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Guidelines for the Removal of Blood from Laboratory Animals

Often, as a critical part of the research protocol, blood or usually the serum, plasma, or cells harvested from blood are collected from laboratory animals and used to evaluate various parameters related to the focus of the research project.

Survival Blood Collection – Mammals and Birds

Blood loss can produce subtle to profound physiologic and clinical effects in the animal. Various recommendations regarding the volume of blood that can be safely collected from different species have been published1-3. As part of the IACUC review of a submitted “Protocol for the Use of Live Vertebrates”, the proposed volume and frequency of blood collection is evaluated. OLAC recommends the following simple calculation that results in volumes within the range of volumes suggested for survival blood collections.

During a single collection from a non-compromised, healthy animal, blood can be collected in a volume less than or equal to 1% of body weight. Within a 2 week period, blood can be collected in a volume totaling less than or equal to 1.5% of body weight.

 Survival blood collections in volumes larger than those recommended above may be permitted by the IACUC in cases when adequate scientific justification is defined in the submitted protocol.

To use the calculation, assume 1 mL of blood weighs approximately 1 gram, and thus:

From a 3.8 kg = 3800 gram (18-20 week old New Zealand white rabbit), 38 (3800 x 0.01) mL of blood could be collected during a single collection. Up to 57 (3800 x 0.015) mL could be collected within a two week period of time.

Similarly,

up to 0.3 mL (300 µL) could be collected from a 30 gram mouse during a single collection and 0.45 mL (450 µL) could be collected within a two week period of time.

Since the weights of animals can change with age, using phrases incorporating, “volume totaling less than or equal to 1%” or “volume totaling less than or equal to 1.5% of body weight within a two week period” are appropriate and simple ways to indicate the maximum volume of blood to be collected when submitting a protocol.

Survival Blood Collection – Reptiles

A recomendation4,5 for the volume of blood that can be taken during a single collection has been made and will be used by the UTK-IACUC.

During a single collection from a non-compromised, healthy animal, blood can be collected in a volume less than or equal to 0.7 % of body weight.

Survival blood collections in volumes larger than those recommended above may be permitted by the IACUC in cases when adequate scientific justification is defined in the submitted protocol.

Survival Blood Collection – Fish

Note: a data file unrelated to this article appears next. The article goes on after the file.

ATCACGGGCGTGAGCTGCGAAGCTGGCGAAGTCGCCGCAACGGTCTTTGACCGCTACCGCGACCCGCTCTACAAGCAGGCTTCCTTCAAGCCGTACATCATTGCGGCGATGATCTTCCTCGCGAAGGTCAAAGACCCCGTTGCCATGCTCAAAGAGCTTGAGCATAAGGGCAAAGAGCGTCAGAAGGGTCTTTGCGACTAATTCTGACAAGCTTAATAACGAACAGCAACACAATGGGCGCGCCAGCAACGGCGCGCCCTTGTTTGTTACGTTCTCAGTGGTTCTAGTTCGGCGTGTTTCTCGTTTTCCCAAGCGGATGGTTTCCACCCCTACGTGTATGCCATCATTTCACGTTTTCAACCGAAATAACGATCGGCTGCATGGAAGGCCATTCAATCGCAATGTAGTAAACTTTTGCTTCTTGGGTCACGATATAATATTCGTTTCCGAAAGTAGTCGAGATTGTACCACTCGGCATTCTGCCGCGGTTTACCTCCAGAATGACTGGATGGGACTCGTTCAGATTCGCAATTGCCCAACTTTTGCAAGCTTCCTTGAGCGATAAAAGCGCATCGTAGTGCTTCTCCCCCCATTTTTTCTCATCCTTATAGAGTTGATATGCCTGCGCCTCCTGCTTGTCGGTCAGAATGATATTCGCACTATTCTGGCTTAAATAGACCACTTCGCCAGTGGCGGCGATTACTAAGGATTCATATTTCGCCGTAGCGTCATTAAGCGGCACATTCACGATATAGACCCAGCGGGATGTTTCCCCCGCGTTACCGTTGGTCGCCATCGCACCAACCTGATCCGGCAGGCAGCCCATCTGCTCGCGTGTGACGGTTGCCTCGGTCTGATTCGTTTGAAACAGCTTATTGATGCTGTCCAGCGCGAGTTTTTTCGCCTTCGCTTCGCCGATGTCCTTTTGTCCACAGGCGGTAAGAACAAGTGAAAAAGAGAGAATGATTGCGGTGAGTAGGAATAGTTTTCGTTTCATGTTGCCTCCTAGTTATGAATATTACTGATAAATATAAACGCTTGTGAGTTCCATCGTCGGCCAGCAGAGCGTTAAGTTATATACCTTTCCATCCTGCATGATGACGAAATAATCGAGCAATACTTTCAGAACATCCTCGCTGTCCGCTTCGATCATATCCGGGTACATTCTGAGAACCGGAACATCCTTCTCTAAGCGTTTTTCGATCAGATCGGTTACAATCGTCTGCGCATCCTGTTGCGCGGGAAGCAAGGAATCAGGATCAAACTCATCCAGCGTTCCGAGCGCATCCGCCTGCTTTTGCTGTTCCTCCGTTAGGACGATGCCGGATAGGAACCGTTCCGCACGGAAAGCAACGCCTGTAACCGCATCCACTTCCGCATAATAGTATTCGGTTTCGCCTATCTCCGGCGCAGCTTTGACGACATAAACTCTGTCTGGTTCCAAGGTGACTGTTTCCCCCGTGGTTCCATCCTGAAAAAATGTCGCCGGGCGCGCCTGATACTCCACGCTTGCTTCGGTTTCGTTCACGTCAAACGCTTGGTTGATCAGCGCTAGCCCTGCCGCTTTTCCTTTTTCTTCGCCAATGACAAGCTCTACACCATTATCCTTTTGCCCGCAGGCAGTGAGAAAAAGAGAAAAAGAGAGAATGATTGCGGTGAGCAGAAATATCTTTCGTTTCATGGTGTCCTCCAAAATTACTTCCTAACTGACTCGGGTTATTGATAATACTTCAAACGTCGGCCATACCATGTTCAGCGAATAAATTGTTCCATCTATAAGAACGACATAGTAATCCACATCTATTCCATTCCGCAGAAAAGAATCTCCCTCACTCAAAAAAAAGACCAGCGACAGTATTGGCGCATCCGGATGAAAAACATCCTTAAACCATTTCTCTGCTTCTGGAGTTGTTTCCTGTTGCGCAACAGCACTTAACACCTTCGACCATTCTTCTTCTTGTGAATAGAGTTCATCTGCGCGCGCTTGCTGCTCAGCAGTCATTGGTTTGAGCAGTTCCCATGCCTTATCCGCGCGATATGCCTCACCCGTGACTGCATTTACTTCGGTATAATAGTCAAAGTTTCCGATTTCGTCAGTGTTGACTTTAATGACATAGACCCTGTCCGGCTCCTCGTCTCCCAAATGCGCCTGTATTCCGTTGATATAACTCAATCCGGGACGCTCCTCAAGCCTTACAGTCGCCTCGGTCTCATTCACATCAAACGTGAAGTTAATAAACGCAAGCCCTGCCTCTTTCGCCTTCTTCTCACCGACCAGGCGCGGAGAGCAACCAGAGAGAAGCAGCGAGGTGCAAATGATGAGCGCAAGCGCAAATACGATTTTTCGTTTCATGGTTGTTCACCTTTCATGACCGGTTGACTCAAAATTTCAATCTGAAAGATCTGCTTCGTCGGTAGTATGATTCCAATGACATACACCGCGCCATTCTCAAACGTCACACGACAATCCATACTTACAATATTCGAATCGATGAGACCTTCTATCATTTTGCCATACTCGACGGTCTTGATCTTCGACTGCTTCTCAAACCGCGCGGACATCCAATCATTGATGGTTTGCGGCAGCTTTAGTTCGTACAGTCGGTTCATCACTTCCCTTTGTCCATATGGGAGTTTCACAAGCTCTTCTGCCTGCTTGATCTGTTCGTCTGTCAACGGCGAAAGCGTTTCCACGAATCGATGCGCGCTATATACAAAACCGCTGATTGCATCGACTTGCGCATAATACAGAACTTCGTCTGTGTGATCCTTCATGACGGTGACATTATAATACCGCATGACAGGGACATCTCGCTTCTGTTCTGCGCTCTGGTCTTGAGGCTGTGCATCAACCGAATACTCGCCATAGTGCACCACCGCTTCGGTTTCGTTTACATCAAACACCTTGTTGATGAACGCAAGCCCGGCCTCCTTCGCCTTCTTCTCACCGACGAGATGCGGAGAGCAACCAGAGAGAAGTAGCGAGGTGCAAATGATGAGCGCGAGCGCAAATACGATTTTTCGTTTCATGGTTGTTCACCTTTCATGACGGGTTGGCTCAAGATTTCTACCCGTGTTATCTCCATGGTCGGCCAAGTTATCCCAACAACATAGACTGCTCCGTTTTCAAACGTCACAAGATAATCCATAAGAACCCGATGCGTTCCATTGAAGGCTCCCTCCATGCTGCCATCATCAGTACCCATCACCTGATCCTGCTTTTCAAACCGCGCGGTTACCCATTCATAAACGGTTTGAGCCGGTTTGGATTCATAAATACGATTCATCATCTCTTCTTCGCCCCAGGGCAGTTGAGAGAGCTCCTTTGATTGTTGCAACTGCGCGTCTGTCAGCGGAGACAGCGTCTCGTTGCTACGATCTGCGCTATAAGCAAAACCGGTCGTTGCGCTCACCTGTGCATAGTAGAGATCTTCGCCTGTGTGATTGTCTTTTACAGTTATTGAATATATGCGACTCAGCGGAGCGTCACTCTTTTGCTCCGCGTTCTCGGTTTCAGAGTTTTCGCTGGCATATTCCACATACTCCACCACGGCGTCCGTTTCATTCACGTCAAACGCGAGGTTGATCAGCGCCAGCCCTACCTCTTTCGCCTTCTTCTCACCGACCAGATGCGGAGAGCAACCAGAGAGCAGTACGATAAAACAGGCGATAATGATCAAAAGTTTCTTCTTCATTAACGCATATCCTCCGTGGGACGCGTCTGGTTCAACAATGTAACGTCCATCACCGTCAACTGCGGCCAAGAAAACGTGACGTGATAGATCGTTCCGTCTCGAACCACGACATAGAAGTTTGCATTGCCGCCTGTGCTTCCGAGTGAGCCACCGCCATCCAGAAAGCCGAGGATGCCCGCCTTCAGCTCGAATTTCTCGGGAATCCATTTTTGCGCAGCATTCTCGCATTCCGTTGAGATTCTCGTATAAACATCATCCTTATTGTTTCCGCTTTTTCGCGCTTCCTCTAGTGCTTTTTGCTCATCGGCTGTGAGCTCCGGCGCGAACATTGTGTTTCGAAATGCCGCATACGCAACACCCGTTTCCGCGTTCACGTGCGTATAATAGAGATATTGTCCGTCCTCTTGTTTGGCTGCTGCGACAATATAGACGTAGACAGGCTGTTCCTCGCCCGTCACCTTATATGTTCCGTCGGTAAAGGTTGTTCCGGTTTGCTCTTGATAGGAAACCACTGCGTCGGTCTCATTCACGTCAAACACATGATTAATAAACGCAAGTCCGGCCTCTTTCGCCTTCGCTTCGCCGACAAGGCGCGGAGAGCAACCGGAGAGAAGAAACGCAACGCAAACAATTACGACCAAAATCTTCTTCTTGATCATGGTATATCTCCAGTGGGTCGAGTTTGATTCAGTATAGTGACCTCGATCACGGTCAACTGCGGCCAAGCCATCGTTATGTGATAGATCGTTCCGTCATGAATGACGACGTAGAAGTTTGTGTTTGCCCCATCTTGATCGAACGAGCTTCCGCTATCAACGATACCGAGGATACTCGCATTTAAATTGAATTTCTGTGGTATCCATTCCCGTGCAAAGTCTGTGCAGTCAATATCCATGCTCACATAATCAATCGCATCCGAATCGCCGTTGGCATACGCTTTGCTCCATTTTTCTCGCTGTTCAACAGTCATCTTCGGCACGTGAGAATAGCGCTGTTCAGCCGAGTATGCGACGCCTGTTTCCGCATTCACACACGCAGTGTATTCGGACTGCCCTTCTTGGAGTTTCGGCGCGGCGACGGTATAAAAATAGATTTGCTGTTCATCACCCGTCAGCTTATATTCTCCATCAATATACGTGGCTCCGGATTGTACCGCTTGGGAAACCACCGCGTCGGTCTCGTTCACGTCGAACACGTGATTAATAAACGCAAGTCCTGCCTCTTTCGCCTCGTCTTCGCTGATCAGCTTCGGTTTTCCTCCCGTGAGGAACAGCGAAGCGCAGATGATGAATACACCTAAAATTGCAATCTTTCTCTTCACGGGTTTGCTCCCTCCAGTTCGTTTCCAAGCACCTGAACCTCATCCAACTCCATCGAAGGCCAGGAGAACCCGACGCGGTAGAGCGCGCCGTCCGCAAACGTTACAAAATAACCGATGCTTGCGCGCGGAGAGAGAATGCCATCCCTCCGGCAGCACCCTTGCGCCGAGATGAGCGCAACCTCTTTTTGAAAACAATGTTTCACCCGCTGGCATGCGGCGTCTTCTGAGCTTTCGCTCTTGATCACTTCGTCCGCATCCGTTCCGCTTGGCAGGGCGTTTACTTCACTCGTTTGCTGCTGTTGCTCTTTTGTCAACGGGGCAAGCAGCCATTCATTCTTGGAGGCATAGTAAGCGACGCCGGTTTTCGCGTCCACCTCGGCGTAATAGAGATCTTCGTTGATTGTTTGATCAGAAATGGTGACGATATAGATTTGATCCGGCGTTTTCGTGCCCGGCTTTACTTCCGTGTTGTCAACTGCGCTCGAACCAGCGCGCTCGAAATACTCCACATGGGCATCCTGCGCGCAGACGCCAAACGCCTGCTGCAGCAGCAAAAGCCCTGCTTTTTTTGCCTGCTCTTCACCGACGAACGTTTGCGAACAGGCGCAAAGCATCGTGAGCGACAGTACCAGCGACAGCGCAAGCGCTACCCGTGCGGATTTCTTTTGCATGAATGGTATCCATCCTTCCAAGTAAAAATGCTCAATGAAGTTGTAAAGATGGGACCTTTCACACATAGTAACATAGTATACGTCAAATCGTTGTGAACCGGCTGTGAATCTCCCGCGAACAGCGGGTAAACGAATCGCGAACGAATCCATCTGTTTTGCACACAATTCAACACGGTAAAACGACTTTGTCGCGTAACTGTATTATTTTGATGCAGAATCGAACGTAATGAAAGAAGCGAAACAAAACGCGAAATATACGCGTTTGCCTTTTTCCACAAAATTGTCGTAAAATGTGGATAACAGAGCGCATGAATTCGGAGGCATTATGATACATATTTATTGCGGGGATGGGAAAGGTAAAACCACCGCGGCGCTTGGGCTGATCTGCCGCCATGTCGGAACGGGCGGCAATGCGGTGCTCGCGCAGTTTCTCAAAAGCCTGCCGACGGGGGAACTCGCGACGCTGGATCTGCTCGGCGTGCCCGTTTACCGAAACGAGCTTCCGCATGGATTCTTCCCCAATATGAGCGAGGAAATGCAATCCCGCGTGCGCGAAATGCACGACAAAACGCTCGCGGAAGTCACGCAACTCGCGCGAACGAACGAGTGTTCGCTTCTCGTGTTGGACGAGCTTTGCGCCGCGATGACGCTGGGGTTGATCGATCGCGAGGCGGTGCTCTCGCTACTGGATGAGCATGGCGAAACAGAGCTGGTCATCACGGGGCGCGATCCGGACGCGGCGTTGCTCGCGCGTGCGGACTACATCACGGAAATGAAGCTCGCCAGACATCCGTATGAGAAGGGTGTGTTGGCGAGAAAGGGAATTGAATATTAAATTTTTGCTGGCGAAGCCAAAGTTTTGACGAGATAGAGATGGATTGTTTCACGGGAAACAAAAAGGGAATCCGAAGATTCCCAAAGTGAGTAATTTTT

The volume of blood/unit of body weight is considerably less in bony fish compared to mammals. Thus the recommendation6 for calculating the volume of blood that can be taken during a single blood collection based on a percentage of body weight is reduced.

During a single collection from a non-compromised, healthy fish, blood can be collected in a volume less than or equal to 0.5 % of body weight.  No more than 1% of the fish’s body weight (i.e. 1mL/kg) should be removed from a fish that will be recovered from blood collection. Survival blood collections in volumes larger than those recommended above may be permitted by the IACUC in cases when adequate scientific justification is defined in the submitted protocol.

Exsanguination

If a large volume of blood is to be collected terminally, the American Veterinary Medicine Association (AVMA) Guidelines for the Euthanasia of Animals: 2013 Edition (https://www.avma.org/KB/Policies/Documents/euthanasia.pdf) states that,

“Exsanguination can be used to ensure death subsequent to stunning, or in otherwise unconscious animals. Because anxiety is associated with extreme hypovolemia, exsanguination must not be used as a sole means of euthanasia.7 Animals may be exsanguinated to obtain blood products, but only when they are sedated, stunned or anesthetized.8

References

1Hawk, C.T. and S.L. Leary. (1995). Formulary for Laboratory Animals. Iowa State University Press, Ames, Iowa. p.79.

2Morton, D.B., et al (1993). Removal of blood from laboratory mammals and birds. Laboratory Animals 27:1-22.

3McGuill, M.W. and A.N. Rowan. (1989). Biological Effects of Blood Loss: Implications for Sampling volumes and Techniques. ILAR News 31(4):5-18.

4Jacobson, E.R. (1993), Blood Collection Techniques in Reptiles: Laboratory Investigations. In (ed: M. E. Fowler) Zoo and Wild Animal Medicine: Current Therapy 3, W.B. Saunders. Com., Denver, CO, pp. 144.

5Guidlelines the use of live amphibians and reptiles in field and laboratory research. Second Edition, Revised by the Herpetological Animal Care and Use Committee (HACC) of the American Society of Ichthyologists and Herpetologists, 2004. (Committee Chair: Steven J.Beaupre, Members: Elliott R. Jacobson, Harvey B. Lillywhite, and Kelly Zamudio).

6Canada Department of Fisheries and Oceans. September 2004. 4.0 Blood sampling of Finfish.1-15.

7Blackmore, DK., (1984). Differences in behavior between sheep and cattle during slaughter. Res Vet Sci, 37: 223-226

8Gregory, NG and SB Wotton. (1984). Time to loss of brain responsiveness following exsanguination in calves. Res Vet Sci, 37: 141-143.

 

(Approved by the IACUC on 10/3/96 updated 10/24/1997-ECS and 4/22/2013)

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